This was certainly one of the most fascinating and informative talks given to the Society in recent years - even if it wasn't "local"! The speaker, Mr Brian Morton, is an engineer/architect specialising in conservation work. He and his firm have been responsible for the conservation of the Albert Memorial and the Guildhall in London and many Fast Anglian structures including Southwold and Cromer piers, and various churches and secular buildings. He is currently working on the construction of the new tower at St Edmundsbury cathedral.
All this wealth of experience seems to have confirmed his ultra-pragmatic approach to building. The essence of his talk, as it came across to me, could be summed up as respect for old materials with scepticism about some modern materials, learning by trial and error from his own and others' experiences (as medieval builders did) and opting for minimal reconstruction in conservation work. And, incidentally, these priciples usually provide cheaper solutions than many other modern proposals do.
His respect for old buildings, old materials and old craftsmen came out in little casual observations that Greek temples 2500 years old weren't load tested and so wouldn't comply with todays's building regulations, and churches 800 years old have "a habit of standing up" because they were built of compatible soft materials and if on soft ground would have moved for a dozen years and then settled! By contrast, he has been horrified at the way that 1960s concrete was poured on to re-fix church rafters on to walls. And he is very sceptical of underpinning, which he won't do on bam conversions.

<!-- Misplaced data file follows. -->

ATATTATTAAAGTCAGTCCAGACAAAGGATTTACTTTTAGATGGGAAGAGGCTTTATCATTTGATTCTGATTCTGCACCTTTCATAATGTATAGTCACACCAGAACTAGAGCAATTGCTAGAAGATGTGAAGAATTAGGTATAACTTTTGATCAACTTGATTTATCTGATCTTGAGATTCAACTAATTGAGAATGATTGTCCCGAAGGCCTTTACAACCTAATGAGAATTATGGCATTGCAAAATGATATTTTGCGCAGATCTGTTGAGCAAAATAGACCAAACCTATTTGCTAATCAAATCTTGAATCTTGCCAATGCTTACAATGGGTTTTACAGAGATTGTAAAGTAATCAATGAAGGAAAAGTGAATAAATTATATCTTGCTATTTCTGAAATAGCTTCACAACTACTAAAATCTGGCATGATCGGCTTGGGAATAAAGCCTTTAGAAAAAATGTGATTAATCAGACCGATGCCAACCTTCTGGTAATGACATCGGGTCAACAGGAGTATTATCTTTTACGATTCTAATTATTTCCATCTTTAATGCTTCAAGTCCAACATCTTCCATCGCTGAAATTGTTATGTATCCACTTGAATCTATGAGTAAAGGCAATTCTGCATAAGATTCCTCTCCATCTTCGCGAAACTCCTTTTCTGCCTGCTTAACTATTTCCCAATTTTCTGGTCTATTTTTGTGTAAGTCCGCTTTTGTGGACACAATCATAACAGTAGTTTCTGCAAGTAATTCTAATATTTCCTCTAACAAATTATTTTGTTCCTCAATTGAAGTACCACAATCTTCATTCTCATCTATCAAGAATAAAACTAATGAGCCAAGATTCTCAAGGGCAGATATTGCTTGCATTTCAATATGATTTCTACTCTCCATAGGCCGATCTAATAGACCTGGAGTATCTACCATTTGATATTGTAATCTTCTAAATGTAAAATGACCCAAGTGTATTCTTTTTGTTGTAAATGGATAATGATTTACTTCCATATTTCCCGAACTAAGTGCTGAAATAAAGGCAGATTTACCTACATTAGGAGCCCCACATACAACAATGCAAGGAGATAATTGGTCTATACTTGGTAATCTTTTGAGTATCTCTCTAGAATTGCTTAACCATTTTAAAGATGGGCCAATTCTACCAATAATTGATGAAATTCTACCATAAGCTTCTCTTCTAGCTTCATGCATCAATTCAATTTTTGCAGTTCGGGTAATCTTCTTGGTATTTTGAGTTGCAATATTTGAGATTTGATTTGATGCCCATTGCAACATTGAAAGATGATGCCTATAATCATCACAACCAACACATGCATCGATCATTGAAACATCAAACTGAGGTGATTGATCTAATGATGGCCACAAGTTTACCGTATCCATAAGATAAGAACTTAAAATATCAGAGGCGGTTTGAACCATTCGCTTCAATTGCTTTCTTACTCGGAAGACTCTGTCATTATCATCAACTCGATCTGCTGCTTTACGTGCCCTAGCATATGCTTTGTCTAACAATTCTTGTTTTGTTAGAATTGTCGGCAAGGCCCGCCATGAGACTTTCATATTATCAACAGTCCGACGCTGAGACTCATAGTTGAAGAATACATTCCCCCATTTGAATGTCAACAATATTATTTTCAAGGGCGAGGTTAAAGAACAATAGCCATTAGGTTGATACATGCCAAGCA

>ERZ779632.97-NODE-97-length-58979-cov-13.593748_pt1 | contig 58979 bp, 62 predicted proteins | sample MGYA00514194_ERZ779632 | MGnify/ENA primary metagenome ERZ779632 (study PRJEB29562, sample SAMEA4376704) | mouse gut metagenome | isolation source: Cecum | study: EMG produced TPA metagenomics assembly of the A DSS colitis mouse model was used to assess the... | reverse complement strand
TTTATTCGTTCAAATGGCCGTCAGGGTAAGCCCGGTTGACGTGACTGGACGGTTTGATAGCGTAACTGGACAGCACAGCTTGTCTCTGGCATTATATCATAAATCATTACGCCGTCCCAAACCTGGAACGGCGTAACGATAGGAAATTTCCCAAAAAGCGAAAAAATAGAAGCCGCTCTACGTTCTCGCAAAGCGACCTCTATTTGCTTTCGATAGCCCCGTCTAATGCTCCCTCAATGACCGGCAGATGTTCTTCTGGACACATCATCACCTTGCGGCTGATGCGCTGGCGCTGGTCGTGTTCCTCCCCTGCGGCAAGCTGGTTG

The talk was profusely illustrated with slides. We saw a particularly revealing variety of slides showing work proceeding on the tower at Bury. Other engineers had recommended that the tower should be continued in concrete: Mr Morton advocated stone, which together with the bricks and mortar will have similar porosity and so greater compatibility. There was a striking example of the need to be wary of modern ways. Scientific analysis had selected the best mortar mix out of fifteen samples. However, put to the test of exposure to the weather for 2-3 months, that mortar deteriorated and an adjustment had to be made to the proportions of fine sand and chalk. I am quite happy to believe now that the specification that the tower should be good for a thousand years will be met! (It's also reassuring that Mr Morton is consultant to the Ipswich Building Preservation Trust in their current assessment of the big timber-framed building at the comer of St Nicholas Street and Silent Street.)
The slides and a short film about the Albert Memorial were equally absorbing. We learned that Gilbert Scott hadn't checked the plumbers' seals: consequently water had been trickling on to the wrought iron above Albert's head. (Much of the rest of the Memorial is made of cast iron and polished granite.) All this complicated repair work was completed one year ahead of schedule and £3m under budget - and it looks magnificent in its restored exotic materials and colours. This used to be the sort of edifice I disliked. Perhaps I should take another look!